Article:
Sunday, January 31, 2010

A Little Inspiration.

"Swim 2.4 miles, Ride 112 miles, Run 26.2 miles, brag for the rest of your life."
- Creator of the Ironman

Riding my bike in my living room each day can get pretty monotonous, one of my favorite things to do to entertain myself is watch old NBC broadcasts of the Ironman Championships that take place each year in Kona, Hawaii. Becoming an Ironman is something that is on my bucketlist so these broadcasts are must-see tv every December.

Each year besides covering the race to the finish line by the professional triathletes NBC covers some human interest stories that continually amaze and inspire me. Some of my favorites include the father/son team the Hoyts , and the 75 year old nun Sister Madonna Buder. These stories bring me to tears every single time, luckily I'm on a stationary bike because it can be tough to navigate when you're crying. Today I was watching the 2005 Ironman where they feature Jon Blais, a young man dying from ALS (Lou Gehrig's disease) and NBC got me once again. Take 10 minutes out of your day to watch the video below, if the part about his dad tying his shoes doesn't get you I dont know if we can be friends anymore. Hopefully it will be a little inspiration in your life as well, No Chain!

Monday, January 25, 2010

$18 Meatballs...

I listen to the Bob & Tom Show every day on my way to the hospital. It always puts a smile on face to the start the day and reminds me of working at Burnett-Theil Ford where they would have it on every morning in the shop. There was a comedian on today and he was telling everyone about his favorite little italian restaurant in Las Vegas and how each meatball there cost $18, he backed this up however by telling everyone that every time he eats one of them he thinks to himself "....I would pay way more than $18 for this". And that's how you know they're great.

As much as my best friend Mike Kelley wants this to be though, this is not a post completely about meatballs, its really about donating to Ride for World Health. I still have a long ways to go to reach my fundraising goal but the donations that have been coming in during these first couple of weeks have been unbelievable, I can't thank all of you enough! It's this response from family and friends that will turn this ride into a true success when we dip our tires in the Atlantic Ocean at the end of May. Much like the price of that meatball the fundraising minimum set by the Ride for World Health seems like a lot of money when you first look at it, but the statement by the comedian this morning got me thinking. For the opportunity to ride across the United States on a bike, while getting to promote something I truly believe in to thousands of people I thought to myself ".....I would pay more than $4500 for that". And that's how I know I'm getting the chance to be a part of something great.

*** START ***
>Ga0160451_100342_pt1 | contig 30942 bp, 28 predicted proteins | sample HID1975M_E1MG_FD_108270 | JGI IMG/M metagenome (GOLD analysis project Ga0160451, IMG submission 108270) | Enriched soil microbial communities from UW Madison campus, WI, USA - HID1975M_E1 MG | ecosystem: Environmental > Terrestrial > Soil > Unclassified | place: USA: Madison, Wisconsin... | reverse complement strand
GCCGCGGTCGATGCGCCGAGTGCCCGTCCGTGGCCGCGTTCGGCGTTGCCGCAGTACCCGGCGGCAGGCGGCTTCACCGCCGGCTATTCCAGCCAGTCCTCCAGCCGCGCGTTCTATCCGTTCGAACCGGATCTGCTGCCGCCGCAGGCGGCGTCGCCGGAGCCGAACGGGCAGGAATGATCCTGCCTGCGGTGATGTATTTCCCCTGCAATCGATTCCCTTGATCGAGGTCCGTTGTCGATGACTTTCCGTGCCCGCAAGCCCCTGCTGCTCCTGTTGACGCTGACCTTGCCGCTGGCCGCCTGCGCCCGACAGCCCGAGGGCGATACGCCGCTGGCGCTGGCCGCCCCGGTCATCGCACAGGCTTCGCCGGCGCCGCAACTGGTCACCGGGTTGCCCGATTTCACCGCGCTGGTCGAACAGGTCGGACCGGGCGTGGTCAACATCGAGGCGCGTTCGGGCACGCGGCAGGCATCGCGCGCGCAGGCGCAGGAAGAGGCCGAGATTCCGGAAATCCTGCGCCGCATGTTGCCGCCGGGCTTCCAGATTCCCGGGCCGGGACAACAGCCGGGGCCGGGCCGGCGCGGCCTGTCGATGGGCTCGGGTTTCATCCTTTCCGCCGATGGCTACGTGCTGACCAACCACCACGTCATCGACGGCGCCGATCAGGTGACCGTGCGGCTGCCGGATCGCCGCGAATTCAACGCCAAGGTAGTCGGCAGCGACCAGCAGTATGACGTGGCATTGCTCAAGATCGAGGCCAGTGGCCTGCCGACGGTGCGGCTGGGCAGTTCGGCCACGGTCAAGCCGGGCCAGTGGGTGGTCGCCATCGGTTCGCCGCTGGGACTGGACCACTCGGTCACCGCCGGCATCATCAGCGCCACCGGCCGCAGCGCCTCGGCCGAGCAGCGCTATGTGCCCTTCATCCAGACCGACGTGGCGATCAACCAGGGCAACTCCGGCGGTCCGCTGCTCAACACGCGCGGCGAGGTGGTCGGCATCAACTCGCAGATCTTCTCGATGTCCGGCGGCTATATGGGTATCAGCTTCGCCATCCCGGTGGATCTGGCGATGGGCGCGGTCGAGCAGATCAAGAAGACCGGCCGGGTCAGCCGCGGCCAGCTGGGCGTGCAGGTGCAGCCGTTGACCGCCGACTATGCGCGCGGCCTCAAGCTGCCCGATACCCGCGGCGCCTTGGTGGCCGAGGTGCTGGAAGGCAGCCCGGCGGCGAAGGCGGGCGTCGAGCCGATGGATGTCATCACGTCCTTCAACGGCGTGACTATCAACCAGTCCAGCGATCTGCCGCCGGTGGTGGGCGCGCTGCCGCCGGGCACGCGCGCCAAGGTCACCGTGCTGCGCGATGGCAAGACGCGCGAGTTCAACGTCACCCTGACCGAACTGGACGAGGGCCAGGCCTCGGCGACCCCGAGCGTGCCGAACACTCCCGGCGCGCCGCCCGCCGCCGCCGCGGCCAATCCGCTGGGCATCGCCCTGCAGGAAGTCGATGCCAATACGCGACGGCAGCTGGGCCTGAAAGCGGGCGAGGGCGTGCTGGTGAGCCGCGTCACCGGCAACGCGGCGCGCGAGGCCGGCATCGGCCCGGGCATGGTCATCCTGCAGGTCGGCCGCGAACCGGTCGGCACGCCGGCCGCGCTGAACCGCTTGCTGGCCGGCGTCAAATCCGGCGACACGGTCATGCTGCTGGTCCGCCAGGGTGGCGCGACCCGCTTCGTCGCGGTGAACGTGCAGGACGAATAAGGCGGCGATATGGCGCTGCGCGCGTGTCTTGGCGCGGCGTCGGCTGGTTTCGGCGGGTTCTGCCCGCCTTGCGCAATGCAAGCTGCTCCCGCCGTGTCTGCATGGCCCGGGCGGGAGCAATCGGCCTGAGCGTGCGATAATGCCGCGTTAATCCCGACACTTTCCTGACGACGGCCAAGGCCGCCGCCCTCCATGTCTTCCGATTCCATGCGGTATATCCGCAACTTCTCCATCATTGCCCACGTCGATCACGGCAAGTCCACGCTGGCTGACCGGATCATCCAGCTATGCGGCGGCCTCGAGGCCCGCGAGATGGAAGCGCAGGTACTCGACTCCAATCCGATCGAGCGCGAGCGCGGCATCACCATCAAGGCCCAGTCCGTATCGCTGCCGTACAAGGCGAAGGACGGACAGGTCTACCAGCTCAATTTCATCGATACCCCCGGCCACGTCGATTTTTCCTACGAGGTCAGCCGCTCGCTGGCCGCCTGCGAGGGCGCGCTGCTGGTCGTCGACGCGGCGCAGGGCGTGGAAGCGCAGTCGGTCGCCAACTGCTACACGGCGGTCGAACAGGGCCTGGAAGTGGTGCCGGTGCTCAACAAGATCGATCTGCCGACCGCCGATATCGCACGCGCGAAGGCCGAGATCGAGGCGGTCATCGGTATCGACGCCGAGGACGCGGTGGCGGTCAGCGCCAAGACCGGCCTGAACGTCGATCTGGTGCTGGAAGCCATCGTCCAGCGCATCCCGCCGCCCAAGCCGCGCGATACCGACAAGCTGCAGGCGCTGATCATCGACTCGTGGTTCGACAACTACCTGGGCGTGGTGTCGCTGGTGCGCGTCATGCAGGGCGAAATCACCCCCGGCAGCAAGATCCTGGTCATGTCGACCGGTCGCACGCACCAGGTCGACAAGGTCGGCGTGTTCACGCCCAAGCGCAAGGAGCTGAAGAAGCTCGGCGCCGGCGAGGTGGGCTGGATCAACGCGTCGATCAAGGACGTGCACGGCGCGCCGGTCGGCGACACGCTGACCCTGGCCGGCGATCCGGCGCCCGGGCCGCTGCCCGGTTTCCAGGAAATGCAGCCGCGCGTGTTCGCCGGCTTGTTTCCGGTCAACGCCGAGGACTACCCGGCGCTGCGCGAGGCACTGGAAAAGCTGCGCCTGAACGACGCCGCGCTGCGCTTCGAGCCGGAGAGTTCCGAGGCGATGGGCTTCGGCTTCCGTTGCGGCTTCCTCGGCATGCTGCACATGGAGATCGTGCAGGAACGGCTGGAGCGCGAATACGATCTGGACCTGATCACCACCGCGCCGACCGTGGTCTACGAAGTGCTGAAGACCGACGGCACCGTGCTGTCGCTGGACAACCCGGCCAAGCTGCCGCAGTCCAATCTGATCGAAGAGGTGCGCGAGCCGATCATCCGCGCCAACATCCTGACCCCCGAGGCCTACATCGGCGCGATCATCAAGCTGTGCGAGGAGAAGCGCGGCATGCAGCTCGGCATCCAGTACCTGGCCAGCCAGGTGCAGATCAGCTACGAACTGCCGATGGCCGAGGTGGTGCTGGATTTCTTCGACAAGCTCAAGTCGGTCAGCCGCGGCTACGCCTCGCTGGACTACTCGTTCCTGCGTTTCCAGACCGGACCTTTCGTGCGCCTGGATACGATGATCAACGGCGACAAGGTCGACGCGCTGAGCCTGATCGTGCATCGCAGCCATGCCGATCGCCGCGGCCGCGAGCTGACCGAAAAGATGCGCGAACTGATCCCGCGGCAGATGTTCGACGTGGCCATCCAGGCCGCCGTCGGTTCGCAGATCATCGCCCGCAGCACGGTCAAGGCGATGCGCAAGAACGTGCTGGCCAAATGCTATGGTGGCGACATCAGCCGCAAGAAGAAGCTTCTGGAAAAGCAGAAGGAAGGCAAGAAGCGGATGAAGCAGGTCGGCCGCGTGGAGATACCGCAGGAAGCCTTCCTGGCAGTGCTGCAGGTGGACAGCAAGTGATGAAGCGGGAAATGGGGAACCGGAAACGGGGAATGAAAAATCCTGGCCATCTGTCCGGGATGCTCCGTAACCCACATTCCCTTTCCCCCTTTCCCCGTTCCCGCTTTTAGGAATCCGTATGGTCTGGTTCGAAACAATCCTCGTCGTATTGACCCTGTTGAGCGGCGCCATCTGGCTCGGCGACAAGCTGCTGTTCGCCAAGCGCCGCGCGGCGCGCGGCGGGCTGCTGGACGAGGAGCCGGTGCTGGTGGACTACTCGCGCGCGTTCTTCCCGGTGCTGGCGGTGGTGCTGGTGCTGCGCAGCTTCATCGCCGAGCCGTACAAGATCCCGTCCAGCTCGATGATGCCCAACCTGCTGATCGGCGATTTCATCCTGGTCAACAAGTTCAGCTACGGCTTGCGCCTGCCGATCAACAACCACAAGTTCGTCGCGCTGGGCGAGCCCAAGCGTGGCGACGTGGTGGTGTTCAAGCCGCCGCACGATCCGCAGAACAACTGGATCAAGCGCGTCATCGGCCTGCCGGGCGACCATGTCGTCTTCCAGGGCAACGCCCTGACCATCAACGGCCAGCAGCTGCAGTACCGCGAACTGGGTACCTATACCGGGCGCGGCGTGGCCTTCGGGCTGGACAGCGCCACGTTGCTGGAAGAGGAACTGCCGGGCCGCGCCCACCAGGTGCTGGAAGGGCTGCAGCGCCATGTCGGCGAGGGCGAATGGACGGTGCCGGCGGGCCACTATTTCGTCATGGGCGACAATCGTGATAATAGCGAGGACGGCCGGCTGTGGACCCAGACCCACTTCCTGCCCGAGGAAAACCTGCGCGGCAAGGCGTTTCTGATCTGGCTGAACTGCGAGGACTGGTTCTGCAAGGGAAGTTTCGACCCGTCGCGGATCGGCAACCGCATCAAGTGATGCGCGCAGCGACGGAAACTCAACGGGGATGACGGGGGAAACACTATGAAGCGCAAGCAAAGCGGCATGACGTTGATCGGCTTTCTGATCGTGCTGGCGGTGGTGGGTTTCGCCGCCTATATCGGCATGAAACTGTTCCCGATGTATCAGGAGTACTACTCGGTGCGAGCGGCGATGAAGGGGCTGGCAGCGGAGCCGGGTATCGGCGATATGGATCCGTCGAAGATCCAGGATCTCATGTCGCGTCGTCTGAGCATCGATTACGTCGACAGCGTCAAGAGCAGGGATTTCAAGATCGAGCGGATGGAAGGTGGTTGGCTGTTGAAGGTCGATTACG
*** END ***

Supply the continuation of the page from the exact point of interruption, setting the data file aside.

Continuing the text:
Thank you all so much for your support! No Chain!

Wednesday, January 20, 2010

The "No Chain" Thing

I've been asked a couple of times now about the meaning of the name of my blog. It actually comes from Lance Armstrong's book "Every Second Counts".  It's a little saying that they used to use when they were feeling great on the bike during their training rides.

"Laughter took away from the suffering of training. Our jokes took were profane, silly and boyish, but within the team, among nine people who knew and loved and trusted each other, mouthing off was an important part of every day.
George had a saying, when he was feeling really good, "No Chain". The chain on the bike cranked the wheels and created the tension in your legs that drove the bike forward. But imagine if you didn't have a chain. You'd spin nothing, air, which would feel real easy. So George and I had this thing. "Man, can you check something for me?" he would say. "What?" "I don't feel a chain." he'd say. "Is there a chain on my bike?" It became shorthand. "No Chain" Id say, "Hey George, how you feeling today?" "No chain, no chain."
Its something that my friends and I have used for the past couple of years while were out riding/running and Im sure its something that Ill toss out more than once as we bike across the country. Just a little motivational motto, No Chain!

Wednesday, January 13, 2010

On Preparing

How do you prepare for a 3700 mile bike ride across the country? How do yo prepare for the mountains of New Mexico? The heat of Texas? And day 40 when you're in the middle of Tennessee and the last thing you want to do is get on your bike and ride another 80 miles.  The answer is I really don't know. So each and every night I get on the bike trainer in my living room and ride for a couple of hours, I go to the gym and lift my legs, I do  repeats on the closest thing we have to a steep climb in Columbus "the Grandview hill" . I sit there and spin and watch the news with Brian Williams, the latest episode of Jersey Shore, or whatever happens to be on HGTV night after night. Will it be enough when April 1st comes around?  I doubt it. I don't think there is anything that will properly prepare me but the sweat of training feels good and hopefully it will lessen the pain of those first couple weeks of riding. No Chain!